Name 5 in 10

Description:

Have you played Scattergories? This is kind of the idea. Students play in teams to brainstorm five examples in 10 seconds. Making lists is a great way to review lots of concepts from math rules, to adjectives and word study patterns to content area facts. It's fast paced, and again...everyone learns. You could even use it to review a class read aloud.

Directions:

Divide into teams of 4-5 students of balanced level. Provide each with a pen or marker and paper. Have one student record answers for the team and one person be the spokes person to share answers. As you give the category to the students, you can have one team play at a time or compete against each other to reach 5 items first.

Two Truths and One Lie

Description:

This fun icebreaker activity is perfect for the beginning of the year, but why not turn it into a review game for content you've taught. Have a test coming in science? Simply give two points that the group has learned and one fact that may or may not be a fact. Students can play in teams or the teacher could use this with small group instruction. You might even use this idea with math...which problem isn't equal to 24. How about word study again? Which two words follow the CVCE pattern? price, chance, or stripe? Lots of options with this idea.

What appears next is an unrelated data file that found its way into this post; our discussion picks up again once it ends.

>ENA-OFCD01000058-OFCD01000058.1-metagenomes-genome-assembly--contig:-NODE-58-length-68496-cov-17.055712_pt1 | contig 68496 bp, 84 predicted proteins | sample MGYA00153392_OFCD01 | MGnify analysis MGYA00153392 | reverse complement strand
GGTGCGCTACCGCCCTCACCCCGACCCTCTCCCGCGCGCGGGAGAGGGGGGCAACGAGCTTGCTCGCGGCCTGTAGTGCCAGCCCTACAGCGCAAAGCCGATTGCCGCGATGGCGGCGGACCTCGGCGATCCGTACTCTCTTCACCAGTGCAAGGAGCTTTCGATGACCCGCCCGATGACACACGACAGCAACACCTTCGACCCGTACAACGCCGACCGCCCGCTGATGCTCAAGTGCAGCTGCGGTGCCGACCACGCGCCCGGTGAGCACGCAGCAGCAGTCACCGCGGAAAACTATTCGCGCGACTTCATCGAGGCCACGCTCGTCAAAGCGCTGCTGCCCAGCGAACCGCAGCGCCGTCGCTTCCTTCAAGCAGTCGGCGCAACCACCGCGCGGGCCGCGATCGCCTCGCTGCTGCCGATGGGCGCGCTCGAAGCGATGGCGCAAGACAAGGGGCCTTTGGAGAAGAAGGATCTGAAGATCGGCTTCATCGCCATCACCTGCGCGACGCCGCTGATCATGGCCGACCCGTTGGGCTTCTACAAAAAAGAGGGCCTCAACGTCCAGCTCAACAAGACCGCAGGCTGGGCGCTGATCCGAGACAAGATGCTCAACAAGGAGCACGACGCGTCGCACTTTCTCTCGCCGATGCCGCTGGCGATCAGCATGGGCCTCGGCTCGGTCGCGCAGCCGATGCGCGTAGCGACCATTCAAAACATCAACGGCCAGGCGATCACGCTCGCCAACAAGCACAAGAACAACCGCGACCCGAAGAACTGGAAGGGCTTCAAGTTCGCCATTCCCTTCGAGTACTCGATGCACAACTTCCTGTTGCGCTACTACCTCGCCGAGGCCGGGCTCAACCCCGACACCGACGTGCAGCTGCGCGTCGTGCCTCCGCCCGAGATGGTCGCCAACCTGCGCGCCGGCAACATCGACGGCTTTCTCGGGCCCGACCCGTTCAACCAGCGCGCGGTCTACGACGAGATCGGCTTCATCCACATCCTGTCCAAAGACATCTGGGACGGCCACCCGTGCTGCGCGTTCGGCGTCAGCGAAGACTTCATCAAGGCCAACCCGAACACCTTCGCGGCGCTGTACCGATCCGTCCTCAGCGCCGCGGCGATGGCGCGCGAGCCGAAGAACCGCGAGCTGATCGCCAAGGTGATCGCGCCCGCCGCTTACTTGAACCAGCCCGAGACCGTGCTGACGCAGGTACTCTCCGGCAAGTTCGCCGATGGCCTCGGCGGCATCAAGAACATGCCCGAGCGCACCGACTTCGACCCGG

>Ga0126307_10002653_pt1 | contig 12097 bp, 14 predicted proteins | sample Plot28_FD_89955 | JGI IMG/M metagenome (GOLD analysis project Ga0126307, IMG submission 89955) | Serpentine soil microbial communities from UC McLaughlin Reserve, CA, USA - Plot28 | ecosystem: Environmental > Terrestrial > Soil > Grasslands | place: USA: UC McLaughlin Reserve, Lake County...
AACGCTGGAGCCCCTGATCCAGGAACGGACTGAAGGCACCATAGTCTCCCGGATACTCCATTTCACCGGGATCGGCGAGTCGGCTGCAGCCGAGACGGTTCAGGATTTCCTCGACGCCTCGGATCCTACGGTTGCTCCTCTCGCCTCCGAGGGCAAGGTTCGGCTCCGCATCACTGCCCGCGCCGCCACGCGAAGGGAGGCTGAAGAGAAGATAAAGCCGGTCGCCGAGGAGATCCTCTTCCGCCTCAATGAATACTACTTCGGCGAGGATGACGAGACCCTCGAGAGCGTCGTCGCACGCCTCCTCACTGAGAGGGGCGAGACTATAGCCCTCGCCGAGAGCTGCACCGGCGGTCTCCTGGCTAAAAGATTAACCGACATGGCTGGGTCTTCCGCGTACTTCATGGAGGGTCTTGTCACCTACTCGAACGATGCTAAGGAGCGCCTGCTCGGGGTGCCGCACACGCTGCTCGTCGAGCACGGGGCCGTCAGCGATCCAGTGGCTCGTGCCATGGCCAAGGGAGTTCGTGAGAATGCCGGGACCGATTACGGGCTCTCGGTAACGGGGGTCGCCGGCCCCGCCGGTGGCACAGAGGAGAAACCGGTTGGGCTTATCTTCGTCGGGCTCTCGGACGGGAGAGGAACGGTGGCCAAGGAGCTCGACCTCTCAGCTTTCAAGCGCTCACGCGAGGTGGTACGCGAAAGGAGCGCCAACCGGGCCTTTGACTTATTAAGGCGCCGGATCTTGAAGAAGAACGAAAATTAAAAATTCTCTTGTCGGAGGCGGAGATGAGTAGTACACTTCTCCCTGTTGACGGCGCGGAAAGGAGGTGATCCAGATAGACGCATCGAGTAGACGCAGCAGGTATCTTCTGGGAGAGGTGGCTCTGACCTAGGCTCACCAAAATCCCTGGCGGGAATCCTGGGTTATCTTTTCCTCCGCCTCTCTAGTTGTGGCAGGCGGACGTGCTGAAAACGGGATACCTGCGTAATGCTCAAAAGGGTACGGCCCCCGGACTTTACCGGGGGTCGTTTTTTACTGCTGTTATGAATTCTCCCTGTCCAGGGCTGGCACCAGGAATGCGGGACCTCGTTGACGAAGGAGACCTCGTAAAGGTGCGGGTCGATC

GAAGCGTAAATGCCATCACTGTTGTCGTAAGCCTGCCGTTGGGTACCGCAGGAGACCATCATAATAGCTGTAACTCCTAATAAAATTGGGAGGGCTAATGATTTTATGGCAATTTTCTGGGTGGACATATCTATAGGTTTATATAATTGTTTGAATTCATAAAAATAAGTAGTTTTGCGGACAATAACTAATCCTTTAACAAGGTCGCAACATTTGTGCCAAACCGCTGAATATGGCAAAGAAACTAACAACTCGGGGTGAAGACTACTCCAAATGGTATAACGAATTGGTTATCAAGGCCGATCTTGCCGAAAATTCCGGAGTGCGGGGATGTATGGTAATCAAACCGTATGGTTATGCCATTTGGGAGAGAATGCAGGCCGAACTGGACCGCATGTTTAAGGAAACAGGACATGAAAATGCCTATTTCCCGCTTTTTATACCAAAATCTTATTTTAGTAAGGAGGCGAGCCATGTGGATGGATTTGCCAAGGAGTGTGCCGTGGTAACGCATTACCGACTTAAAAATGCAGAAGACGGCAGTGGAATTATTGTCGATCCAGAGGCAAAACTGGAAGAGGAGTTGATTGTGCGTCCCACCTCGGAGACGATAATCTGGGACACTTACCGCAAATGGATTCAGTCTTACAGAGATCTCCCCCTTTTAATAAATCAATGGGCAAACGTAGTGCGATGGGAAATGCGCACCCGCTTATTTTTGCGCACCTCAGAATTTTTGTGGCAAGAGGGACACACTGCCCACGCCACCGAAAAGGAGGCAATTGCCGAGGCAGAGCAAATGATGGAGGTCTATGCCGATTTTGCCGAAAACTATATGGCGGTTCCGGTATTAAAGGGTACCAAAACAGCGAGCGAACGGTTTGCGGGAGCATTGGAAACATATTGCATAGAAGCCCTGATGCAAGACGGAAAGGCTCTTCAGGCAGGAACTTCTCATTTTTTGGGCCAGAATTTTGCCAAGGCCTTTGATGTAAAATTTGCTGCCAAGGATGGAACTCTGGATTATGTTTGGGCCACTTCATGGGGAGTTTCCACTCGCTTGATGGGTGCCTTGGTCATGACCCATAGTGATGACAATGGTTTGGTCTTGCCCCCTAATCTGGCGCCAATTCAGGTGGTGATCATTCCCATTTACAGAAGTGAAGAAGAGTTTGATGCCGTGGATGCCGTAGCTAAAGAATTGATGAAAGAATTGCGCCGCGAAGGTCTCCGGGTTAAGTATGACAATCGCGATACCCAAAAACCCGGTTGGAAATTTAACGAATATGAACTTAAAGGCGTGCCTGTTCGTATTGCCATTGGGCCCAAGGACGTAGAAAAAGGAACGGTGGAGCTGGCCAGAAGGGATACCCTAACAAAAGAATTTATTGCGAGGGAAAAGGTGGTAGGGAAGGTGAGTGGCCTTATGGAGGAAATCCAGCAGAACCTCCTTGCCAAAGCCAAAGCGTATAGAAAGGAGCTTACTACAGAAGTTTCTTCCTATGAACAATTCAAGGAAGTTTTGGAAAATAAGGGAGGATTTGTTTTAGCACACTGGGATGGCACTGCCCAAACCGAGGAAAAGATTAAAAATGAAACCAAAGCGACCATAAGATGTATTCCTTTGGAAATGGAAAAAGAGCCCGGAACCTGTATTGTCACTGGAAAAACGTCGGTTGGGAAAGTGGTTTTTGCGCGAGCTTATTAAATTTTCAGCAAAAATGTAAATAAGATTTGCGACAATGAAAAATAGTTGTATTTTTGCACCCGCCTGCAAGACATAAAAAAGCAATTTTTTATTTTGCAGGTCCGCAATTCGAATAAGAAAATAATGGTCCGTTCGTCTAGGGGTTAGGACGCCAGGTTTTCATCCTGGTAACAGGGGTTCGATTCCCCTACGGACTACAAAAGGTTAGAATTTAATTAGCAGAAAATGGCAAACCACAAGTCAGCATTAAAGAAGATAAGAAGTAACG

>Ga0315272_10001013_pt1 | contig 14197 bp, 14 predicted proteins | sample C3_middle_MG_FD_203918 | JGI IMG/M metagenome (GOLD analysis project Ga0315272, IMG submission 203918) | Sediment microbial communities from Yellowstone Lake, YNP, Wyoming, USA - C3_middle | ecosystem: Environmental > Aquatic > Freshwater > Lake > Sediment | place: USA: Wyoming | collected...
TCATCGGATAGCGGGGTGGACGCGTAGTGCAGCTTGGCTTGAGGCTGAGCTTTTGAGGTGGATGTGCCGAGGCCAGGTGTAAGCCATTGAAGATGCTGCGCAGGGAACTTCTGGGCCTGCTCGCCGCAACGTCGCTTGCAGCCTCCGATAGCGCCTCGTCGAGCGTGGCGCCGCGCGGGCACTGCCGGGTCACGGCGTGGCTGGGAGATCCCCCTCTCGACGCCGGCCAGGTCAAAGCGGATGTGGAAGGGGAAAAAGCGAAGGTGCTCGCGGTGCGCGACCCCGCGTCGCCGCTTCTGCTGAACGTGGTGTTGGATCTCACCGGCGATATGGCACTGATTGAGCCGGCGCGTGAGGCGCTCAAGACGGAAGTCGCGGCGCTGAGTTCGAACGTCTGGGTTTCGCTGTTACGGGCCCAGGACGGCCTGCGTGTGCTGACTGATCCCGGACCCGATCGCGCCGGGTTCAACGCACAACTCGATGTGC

Directions:

The teacher would need to do some prep for this one unless you're quick on your feet. (I'd recommend having a long list of questions ready to go. There's nothing like dead silence to kill a lesson.) With questions in hand, divide into your teams. Give out a recording sheet for responses and perhaps scratch paper if you are using this in math. Allow a predetermined chunk of time to respond, and decide whether another team will have a chance to "steal" the point. Winner has the most correct answers of course.

What games do you enjoy with your kids? Maybe you've modified a few classics such as Around the World or Four Corners? If so, I'd love to hear how these have worked with your classes. 

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Reading games provide excitement, motivation, and skill building. They're perfect for small group instruction and whole group review. Check out this post to learn about ways you can use games for your instruction.

2 comments

  1. Love these ideas. I'll be using a couple of them when I teach our students visiting from China in a couple of weeks. They're learning how to become better speakers of conversational English and these games will be perfect for comprehension! Thank you.

    ReplyDelete
    Replies
    1. Absolutely a great way for ELL students to work through language. Talk in any form is so great for working out misunderstandings and learning from each other. Thanks for sharing!